Property from a Private South American Collection

Maqbool Fida Husain


Auction Closed

October 26, 03:08 PM GMT


100,000 - 150,000 GBP

Lot Details


Property from a Private South American Collection

Maqbool Fida Husain

1913 - 2011


Oil on canvas

Signed in Devanagari and Urdu lower right

131.5 x 136.5 cm. (51 ¾ x 53 ⅝ in.)

Acquired directly from the artist, circa 1980s

Maqbool Fida Husain's first-hand encounters with the paintings of Paul Klee, Henri Matisse and Pablo Picasso during his travels to Europe in 1953 had a decisive impact on his art. His Indian sensibility merged with newly experienced aspects of European Modernism, forming a distinctive pictorial language. ‘His figures suddenly became anonymous. They existed on the picture plane without any specific locale or identity. They possessed a static poise, a slow langerous deliberateness. These directions were foreign to Husain’s personal attitudes, as revealed in his unfolding up till this point.’ (G. Kapur, Husain, Vakil & Sons Private Ltd., Bombay, p. 4) In the past, where his figures populated the spaces with rural village scenes in the background or detailed landscapes, these nameless women are archetypal figures in their own private world.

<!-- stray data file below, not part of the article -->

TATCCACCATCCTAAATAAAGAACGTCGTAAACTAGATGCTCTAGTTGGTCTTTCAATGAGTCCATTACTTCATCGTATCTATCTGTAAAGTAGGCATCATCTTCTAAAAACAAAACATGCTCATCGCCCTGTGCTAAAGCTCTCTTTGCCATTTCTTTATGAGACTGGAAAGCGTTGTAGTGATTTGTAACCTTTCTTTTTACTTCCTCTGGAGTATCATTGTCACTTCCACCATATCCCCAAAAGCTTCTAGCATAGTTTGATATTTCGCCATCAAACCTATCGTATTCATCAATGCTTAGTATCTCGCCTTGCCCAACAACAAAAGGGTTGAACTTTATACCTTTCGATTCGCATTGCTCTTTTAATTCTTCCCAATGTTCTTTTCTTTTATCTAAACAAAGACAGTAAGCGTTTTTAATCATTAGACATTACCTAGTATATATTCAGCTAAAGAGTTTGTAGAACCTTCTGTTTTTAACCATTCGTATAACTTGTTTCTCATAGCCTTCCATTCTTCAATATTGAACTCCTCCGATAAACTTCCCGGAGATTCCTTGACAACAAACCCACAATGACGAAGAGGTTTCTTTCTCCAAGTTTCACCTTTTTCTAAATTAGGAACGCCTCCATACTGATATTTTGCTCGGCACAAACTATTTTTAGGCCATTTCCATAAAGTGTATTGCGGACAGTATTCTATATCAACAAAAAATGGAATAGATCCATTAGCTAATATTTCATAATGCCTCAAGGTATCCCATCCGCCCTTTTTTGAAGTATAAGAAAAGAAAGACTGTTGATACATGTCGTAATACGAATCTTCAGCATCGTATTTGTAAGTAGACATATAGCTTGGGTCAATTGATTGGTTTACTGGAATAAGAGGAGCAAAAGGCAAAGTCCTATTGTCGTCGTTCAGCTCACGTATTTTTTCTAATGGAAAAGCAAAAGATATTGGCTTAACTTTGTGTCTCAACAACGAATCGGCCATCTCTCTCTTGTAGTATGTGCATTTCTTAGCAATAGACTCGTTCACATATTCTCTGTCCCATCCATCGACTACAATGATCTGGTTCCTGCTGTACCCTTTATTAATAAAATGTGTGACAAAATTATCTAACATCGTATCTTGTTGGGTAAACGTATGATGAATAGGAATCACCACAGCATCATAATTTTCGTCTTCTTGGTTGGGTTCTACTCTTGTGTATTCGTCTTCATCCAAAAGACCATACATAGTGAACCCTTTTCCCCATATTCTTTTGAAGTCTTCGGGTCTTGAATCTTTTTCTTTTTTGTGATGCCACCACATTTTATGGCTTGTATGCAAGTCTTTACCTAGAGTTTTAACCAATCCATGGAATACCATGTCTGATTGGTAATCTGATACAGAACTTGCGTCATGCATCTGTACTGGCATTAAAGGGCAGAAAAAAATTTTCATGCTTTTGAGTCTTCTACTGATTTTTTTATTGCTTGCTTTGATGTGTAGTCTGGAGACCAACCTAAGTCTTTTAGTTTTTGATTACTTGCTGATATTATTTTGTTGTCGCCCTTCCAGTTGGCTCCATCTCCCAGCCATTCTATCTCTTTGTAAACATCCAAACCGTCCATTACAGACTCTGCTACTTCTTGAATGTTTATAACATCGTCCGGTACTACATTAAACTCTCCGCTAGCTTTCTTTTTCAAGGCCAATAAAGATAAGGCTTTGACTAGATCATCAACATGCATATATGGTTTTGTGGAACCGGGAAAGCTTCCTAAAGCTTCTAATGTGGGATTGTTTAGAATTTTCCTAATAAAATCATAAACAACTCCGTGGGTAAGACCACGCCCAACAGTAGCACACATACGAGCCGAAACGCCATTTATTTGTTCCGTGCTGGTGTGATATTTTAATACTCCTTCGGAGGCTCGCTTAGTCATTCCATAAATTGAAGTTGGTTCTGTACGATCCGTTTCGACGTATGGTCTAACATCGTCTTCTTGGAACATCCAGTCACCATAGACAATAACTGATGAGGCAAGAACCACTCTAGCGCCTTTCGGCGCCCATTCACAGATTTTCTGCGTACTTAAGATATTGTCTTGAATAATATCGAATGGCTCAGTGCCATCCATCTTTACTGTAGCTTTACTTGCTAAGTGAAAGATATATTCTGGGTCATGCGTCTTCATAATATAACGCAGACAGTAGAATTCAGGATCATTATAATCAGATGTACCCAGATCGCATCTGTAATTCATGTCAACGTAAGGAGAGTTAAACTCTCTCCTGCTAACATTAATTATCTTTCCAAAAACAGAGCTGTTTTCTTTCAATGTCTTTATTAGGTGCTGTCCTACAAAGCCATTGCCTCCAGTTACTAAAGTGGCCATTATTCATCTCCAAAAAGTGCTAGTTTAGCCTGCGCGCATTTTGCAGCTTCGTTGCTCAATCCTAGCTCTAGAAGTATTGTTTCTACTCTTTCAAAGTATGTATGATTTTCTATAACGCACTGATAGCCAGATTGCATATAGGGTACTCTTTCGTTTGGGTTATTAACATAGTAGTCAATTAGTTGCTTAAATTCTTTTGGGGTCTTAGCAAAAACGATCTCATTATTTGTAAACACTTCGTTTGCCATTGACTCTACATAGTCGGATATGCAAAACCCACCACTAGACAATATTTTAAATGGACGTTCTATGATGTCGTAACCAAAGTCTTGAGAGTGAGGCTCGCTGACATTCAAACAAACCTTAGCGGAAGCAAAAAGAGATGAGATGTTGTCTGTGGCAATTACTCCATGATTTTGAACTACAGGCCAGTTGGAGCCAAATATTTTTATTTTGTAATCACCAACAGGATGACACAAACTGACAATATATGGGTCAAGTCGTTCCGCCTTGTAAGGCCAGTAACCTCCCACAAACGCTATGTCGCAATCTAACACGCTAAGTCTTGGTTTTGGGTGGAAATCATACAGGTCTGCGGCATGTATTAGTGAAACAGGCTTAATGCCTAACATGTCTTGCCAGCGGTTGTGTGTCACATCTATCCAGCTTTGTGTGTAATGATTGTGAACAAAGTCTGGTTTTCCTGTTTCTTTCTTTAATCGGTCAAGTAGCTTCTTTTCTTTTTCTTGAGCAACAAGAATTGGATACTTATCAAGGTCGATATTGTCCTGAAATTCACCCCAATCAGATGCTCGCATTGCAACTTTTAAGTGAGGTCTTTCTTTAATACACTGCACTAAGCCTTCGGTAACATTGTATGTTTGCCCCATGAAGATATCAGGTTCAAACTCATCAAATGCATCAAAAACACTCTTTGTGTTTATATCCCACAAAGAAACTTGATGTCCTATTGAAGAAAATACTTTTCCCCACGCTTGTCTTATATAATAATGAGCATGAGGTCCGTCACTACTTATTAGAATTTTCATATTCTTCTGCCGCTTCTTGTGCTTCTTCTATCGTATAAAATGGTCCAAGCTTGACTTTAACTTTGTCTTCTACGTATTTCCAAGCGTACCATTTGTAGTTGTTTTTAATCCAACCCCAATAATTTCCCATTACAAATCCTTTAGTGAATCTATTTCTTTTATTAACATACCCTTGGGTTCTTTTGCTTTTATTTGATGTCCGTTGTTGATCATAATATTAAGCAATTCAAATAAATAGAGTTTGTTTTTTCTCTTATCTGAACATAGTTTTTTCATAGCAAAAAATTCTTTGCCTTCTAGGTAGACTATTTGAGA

In this painting, the faces of the three women are hidden by verdant foliage. This amalgam of the female nude form with lush greenery recalls the shalabhanjikas or ancient fertility deities seen in the earliest art of India. These temple sculptures show women alongside and entwined with flowering trees, plants and creepers, symbolic of the fertility imbued in woman and the natural world. This reference to fertility and the manner in which leaves are used as silent masks upon the figures' faces, speak to one of Husain's most powerful themes: motherhood. This use of foliage is a novel rendition of the artist's faceless or veiled women that he frequently depicted. Burdened by the loss of his mother as a very small child, and his subsequent inability to recall her face, Husain’s treatment of women throughout his long career reveals a mixture of tenderness, nostalgia and reverence.

The colours divide the picture plane into areas of light and dark. Through this sense of alienation, the careful use of pigments and his deft, angular brushwork, Husain invokes a deep awareness of the human condition. Philosophical and impulsive, paintings such as the current lot are more about emotion and less to do with a particular subject.